Life’s Work

As superintendent of the institution for the next fourteen months, Nightingale surprised the committee that appointed her in two respects. First, the “ministering angel” they had thought that they recruited proved to be a tough-minded and practical administrator who completely reorganized the hospital, from food to beds to medical supplies to sanitary conditions. Second, Nightingale insisted that any poor and ill woman should be admitted, not only those who were members of the Church of England. With a fight, she got most of what she wanted. She also wanted trained nurses, however, and this request was not easy to fulfill. Nightingale therefore began to formulate plans to establish a training school for nurses along the lines of Kaiserwerth. Her plans were interrupted, however, when England and France declared war on Russia in March, 1854. War reports in The Times stated that while England and France were victorious in battle, the casualty rate was alarmingly high. In October, Nightingale left England for the shores of the Black Sea with a handful of poorly trained nurses. As a result, she made her way into the annals of the Crimean War.

Once again, the Herberts, this time Sidney, opened the way for Nightingale by appointing her superintendent of the Female Nursing Establishment of the English General Hospitals in Turkey, a position never before held by a woman. It was a revolutionary step, and she took it gladly. Yet her initial enthusiasm was soon replaced by dogged determination, for what she found in the hospitals at Scutari was appalling. Despite assurances by the cabinet ministers in the War Office that everything was in order, Florence found the hospital and medical conditions deplorable. Besides a lack of basic medical supplies (bandages, splints, stretchers), nourishing food, adequate clothing, and clean water, the hospital was overrun with filth, vermin, and backed-up cesspools. In addition, the wounded, the diseased, and the dead were all crowded together in rooms with little or no ventilation. Foresight, luckily, had prompted Nightingale to bring supplies, equipment, and food with her, and while it was not nearly enough, it did help.

Lack of supplies, however, was not Nightingale’s only obstacle. Even though her position was an official one, she met with stubborn resistance from the military doctors and staff in Scutari. War and women, even if they were nurses, did not mix. Slowly and steadily, however, Nightingale began her nurses on a cleanup campaign. The job was difficult, yet in time, the men were cleaned, clothed, and fed, and the hospital was scrubbed and emptied (as much as possible) of the overflowing dirt. Her next task was to request the rebuilding of the Barrack Hospital; again she met with opposition, but using her own money and influence, she managed to get the men better quarters.

Her final triumph came when the doctors (or at least most of them) relented and finally allowed Nightingale and her nurses actually to care for the patients and assist the doctors. Thus the “bird,” as she was called, became more than merely a “ministering angel,” a “lady with a lamp”; she used her official position and her passion to serve God and got things done, thus earning her title as administrative chief.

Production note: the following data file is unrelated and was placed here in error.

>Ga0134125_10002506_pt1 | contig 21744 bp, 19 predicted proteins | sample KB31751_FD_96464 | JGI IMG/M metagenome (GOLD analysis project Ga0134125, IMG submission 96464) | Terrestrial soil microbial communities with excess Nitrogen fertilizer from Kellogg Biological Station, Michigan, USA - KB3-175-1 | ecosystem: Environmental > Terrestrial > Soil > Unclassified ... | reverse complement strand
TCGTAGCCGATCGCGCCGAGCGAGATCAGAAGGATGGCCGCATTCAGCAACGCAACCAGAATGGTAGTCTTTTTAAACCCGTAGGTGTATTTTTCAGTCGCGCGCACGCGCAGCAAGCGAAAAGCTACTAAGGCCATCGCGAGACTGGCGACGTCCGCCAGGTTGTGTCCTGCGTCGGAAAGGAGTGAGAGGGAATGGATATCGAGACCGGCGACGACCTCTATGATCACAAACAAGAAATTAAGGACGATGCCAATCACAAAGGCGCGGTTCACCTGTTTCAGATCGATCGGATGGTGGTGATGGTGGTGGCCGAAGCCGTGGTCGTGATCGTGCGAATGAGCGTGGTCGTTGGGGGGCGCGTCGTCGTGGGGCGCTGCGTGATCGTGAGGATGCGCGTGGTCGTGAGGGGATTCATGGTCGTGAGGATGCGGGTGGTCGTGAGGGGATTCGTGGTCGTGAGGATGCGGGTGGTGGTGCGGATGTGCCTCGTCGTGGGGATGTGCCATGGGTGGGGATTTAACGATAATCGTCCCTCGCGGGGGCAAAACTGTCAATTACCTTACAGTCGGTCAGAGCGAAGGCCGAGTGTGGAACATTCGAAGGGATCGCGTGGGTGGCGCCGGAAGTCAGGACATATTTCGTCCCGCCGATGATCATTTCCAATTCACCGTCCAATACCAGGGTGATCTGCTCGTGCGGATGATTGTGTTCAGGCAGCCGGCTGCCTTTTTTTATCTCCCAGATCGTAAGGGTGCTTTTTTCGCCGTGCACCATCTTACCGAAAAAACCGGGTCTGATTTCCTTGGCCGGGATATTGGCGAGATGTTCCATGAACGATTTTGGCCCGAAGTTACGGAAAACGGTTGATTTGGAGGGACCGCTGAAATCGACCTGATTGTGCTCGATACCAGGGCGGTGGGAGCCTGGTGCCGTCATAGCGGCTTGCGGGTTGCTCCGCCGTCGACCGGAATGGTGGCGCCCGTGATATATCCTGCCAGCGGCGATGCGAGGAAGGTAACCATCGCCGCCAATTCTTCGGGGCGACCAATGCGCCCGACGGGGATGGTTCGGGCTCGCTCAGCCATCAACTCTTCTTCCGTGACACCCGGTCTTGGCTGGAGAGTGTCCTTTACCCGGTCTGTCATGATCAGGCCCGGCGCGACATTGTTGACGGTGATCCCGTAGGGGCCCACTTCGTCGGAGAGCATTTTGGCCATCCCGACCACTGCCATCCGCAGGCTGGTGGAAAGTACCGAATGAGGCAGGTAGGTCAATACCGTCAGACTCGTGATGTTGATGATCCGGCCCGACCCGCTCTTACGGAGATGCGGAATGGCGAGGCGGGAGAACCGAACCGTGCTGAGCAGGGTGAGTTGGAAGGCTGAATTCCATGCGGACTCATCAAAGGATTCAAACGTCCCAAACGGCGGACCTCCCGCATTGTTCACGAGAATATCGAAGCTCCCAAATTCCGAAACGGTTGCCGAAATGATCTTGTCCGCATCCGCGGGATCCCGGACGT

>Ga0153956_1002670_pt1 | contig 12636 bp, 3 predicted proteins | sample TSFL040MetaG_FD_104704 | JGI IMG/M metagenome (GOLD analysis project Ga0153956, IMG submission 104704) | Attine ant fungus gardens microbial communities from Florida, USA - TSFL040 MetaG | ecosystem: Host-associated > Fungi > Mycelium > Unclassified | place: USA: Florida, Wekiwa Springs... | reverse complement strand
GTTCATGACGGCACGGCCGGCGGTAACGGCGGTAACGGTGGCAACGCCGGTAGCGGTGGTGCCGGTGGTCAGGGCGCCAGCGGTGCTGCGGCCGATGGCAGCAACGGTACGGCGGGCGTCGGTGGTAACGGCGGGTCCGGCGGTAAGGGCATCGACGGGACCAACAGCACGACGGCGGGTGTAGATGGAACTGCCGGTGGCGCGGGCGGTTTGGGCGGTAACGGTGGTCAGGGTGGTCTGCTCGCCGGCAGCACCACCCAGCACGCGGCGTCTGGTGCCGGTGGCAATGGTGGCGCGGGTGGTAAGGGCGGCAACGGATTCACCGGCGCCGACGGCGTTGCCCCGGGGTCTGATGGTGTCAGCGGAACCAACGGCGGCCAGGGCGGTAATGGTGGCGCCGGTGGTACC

The struggle was long and slow, for Nightingale was battling men who were set in their ways; they not only objected to a woman coming that close to military matters but also stubbornly refused to admit that there was any sort of problem with the medical system. Yet Nightingale demanded change, and she had some powerful people on her side: Sidney Herbert, Dr. Sutherland, the Home government, The Times, public opinion, and the queen herself. Therefore, using whatever and whomever she could, Nightingale was able to reform the hospitals at Scutari, as well as some of the army’s medical policies. Within a year after her arrival in the Crimea, the rate of mortality among soldiers dropped from forty-two percent to twenty-two percent per thousand men.

Nightingale not only was bent on improving the physical conditions of the men but also wanted to do something for their emotional state as well, for morale was extremely low. She set up, to the surprise and outrage of her opposition, reading and recreational rooms for the soldiers, assisted them in managing and saving some money from their salaries, and held classes and lectures for them; in short, she treated them like human beings. In the middle of all this change, she was still battling military and government officials and religious leaders who were upset by the lack of religious segregation among both the nurses and the patients. Nightingale refused, however, to let narrow-minded sectarian differences get in her way, and by July, 1856, a few months after the declaration of peace, Nightingale considered her work in the Crimea complete. As she returned to England, news of her accomplishments preceded her, and the queen invited her to the court for the purpose of awarding her a brooch which bore a St. George’s cross and the royal cipher encircled in diamonds surrounded by the words “Blessed are the merciful.”